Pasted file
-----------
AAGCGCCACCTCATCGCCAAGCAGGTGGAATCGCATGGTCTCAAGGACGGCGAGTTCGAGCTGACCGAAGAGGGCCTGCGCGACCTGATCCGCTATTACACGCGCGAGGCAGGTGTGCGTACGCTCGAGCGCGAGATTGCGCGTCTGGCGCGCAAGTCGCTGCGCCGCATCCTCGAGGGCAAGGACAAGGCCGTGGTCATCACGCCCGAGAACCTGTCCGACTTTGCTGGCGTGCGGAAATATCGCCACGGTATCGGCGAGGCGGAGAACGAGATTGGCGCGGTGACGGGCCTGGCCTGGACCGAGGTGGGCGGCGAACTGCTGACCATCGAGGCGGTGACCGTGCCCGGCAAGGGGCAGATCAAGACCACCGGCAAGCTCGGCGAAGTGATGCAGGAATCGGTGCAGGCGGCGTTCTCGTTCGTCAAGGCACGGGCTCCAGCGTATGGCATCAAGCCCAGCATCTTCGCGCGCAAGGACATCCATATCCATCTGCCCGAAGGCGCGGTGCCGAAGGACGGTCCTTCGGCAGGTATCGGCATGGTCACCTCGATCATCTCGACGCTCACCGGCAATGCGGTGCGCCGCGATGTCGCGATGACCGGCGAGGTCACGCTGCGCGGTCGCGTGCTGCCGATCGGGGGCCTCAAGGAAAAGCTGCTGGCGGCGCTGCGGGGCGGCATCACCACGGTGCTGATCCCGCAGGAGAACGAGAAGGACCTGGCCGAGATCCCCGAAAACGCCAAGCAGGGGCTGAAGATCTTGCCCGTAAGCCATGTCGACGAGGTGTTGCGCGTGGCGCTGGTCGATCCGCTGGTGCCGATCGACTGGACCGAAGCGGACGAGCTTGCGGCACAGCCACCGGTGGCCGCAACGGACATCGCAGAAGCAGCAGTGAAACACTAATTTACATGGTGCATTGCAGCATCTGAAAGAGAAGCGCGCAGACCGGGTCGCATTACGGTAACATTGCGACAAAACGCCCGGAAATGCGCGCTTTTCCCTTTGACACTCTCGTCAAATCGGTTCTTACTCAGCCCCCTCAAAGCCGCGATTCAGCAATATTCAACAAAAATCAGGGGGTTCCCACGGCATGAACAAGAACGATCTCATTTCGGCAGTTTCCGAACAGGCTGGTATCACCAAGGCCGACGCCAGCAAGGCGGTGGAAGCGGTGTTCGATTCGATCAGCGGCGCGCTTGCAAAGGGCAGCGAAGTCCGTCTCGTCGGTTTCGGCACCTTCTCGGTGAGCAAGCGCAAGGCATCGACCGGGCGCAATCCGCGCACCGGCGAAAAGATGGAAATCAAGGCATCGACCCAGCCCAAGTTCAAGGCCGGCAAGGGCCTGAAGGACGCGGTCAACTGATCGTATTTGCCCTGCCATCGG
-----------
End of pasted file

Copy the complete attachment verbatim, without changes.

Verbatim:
AAGCGCCACCTCATCGCCAAGCAGGTGGAATCGCATGGTCTCAAGGACGGCGAGTTCGAGCTGACCGAAGAGGGCCTGCGCGACCTGATCCGCTATTACACGCGCGAGGCAGGTGTGCGTACGCTCGAGCGCGAGATTGCGCGTCTGGCGCGCAAGTCGCTGCGCCGCATCCTCGAGGGCAAGGACAAGGCCGTGGTCATCACGCCCGAGAACCTGTCCGACTTTGCTGGCGTGCGGAAATATCGCCACGGTATCGGCGAGGCGGAGAACGAGATTGGCGCGGTGACGGGCCTGGCCTGGACCGAGGTGGGCGGCGAACTGCTGACCATCGAGGCGGTGACCGTGCCCGGCAAGGGGCAGATCAAGACCACCGGCAAGCTCGGCGAAGTGATGCAGGAATCGGTGCAGGCGGCGTTCTCGTTCGTCAAGGCACGGGCTCCAGCGTATGGCATCAAGCCCAGCATCTTCGCGCGCAAGGACATCCATATCCATCTGCCCGAAGGCGCGGTGCCGAAGGACGGTCCTTCGGCAGGTATCGGCATGGTCACCTCGATCATCTCGACGCTCACCGGCAATGCGGTGCGCCGCGATGTCGCGATGACCGGCGAGGTCACGCTGCGCGGTCGCGTGCTGCCGATCGGGGGCCTCAAGGAAAAGCTGCTGGCGGCGCTGCGGGGCGGCATCACCACGGTGCTGATCCCGCAGGAGAACGAGAAGGACCTGGCCGAGATCCCCGAAAACGCCAAGCAGGGGCTGAAGATCTTGCCCGTAAGCCATGTCGACGAGGTGTTGCGCGTGGCGCTGGTCGATCCGCTGGTGCCGATCGACTGGACCGAAGCGGACGAGCTTGCGGCACAGCCACCGGTGGCCGCAACGGACATCGCAGAAGCAGCAGTGAAACACTAATTTACATGGTGCATTGCAGCATCTGAAAGAGAAGCGCGCAGACCGGGTCGCATTACGGTAACATTGCGACAAAACGCCCGGAAATGCGCGCTTTTCCCTTTGACACTCTCGTCAAATCGGTTCTTACTCAGCCCCCTCAAAGCCGCGATTCAGCAATATTCAACAAAAATCAGGGGGTTCCCACGGCATGAACAAGAACGATCTCATTTCGGCAGTTTCCGAACAGGCTGGTATCACCAAGGCCGACGCCAGCAAGGCGGTGGAAGCGGTGTTCGATTCGATCAGCGGCGCGCTTGCAAAGGGCAGCGAAGTCCGTCTCGTCGGTTTCGGCACCTTCTCGGTGAGCAAGCGCAAGGCATCGACCGGGCGCAATCCGCGCACCGGCGAAAAGATGGAAATCAAGGCATCGACCCAGCCCAAGTTCAAGGCCGGCAAGGGCCTGAAGGACGCGGTCAACTGATCGTATTTGCCCTGCCATCGG